A few minutes ago, at approximately 1:45 a.m., news that Sen. Edward Kennedy had succumbed to his brain tumor came across the wires. Only reason I’m seeing this now is because I’m up studying Workers’ Compensation law. It’s gripping stuff, really.
Ted Kennedy is a conundrum for me. As a kid learning about the assassination of his two brothers, I was sympathetic toward the man. Nobody should have to endure such a loss. As a young adult learning of the death of Mary Jo Kopechne, however, specifically in that officials felt as though a swift response could have saved her life and that he was more concerned with career and cover-up, any sympathy was gone for good.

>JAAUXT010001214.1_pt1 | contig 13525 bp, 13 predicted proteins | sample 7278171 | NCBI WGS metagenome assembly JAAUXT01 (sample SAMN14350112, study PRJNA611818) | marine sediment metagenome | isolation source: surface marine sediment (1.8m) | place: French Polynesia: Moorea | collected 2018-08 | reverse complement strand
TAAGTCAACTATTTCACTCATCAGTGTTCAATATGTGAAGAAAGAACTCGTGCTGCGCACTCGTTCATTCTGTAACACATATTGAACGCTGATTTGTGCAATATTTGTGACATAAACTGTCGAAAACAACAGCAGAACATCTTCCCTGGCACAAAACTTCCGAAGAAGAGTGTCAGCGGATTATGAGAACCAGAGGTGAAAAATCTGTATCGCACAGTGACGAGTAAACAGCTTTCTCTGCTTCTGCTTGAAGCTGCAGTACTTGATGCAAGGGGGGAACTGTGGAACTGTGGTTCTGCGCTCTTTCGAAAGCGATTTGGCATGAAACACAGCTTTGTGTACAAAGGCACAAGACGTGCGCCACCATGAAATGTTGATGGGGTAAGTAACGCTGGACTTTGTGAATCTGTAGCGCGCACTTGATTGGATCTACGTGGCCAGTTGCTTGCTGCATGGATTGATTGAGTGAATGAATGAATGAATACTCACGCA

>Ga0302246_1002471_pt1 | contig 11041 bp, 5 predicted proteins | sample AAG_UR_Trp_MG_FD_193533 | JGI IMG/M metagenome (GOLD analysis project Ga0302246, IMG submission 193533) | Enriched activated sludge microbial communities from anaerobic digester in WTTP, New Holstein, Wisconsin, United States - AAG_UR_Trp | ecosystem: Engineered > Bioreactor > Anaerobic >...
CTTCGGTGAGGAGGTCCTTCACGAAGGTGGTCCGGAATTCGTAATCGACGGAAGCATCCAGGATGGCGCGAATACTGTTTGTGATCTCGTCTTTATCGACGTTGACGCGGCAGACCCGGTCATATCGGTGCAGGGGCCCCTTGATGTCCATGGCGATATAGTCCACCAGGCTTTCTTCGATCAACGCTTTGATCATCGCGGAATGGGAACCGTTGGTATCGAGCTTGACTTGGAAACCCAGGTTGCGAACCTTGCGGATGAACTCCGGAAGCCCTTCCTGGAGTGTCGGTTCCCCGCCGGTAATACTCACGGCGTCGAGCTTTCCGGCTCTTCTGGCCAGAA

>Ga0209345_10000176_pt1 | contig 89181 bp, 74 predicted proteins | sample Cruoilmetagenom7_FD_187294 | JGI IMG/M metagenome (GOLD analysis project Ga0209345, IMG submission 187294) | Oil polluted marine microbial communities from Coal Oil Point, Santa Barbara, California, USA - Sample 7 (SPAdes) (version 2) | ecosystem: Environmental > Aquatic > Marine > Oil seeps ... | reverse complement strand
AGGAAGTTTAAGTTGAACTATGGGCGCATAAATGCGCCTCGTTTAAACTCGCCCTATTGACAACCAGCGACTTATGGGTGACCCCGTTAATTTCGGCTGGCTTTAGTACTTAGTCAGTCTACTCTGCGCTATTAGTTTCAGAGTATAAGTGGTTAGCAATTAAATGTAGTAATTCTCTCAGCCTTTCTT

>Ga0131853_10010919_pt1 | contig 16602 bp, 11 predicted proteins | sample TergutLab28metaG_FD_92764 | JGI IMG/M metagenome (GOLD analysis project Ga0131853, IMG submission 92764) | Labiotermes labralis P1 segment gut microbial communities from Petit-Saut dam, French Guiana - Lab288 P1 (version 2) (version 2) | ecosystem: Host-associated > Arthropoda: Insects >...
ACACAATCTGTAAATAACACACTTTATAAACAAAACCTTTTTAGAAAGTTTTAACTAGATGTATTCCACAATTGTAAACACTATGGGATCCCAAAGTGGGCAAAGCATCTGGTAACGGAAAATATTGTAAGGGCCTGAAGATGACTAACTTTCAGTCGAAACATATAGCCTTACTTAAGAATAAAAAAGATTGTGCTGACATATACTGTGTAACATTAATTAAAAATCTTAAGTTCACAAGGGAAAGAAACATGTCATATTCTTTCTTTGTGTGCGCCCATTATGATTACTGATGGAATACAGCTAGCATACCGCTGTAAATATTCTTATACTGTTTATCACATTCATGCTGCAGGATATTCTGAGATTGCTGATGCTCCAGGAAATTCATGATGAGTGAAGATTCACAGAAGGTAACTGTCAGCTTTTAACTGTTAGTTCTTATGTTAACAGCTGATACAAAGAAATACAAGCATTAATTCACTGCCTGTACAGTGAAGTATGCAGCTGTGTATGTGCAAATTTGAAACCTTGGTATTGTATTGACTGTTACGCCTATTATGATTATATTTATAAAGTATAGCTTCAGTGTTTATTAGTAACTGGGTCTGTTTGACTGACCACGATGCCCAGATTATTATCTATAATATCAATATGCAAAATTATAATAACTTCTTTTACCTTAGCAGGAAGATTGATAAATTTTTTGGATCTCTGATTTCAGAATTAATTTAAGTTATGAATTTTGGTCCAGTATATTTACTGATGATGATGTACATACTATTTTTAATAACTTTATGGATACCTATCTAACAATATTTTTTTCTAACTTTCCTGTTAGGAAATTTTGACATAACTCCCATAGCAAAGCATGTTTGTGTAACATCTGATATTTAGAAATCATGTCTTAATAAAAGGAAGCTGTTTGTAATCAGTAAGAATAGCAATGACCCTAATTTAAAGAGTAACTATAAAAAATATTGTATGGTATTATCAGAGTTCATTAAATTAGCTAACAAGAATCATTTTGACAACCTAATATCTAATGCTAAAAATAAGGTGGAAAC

While his voice during the civil rights movement was strong, welcome and warranted, his perspective on health care–which would rob people of the very treatments that had extended his life–and so many other pieces of social legislation has been hypocritical at best. For me, his contribution to beneficial anomalies such as the Americans With Disabilities Act will always be juxtaposed with his role in exponentially expanding the size, scope and reach of the federal government.
That being said, I’ve made it a personal policy to refrain from completely dumping upon someone at a time so near to their death. Kennedy was, after all, a United States Senator and an older American and thus deserving of respect. All politics aside, my thoughts and prayers are with the Kennedy family — but any wish that he “rest in peace” should be noticeably absent, as he extended no such courtesy to Mary Jo Kopechne.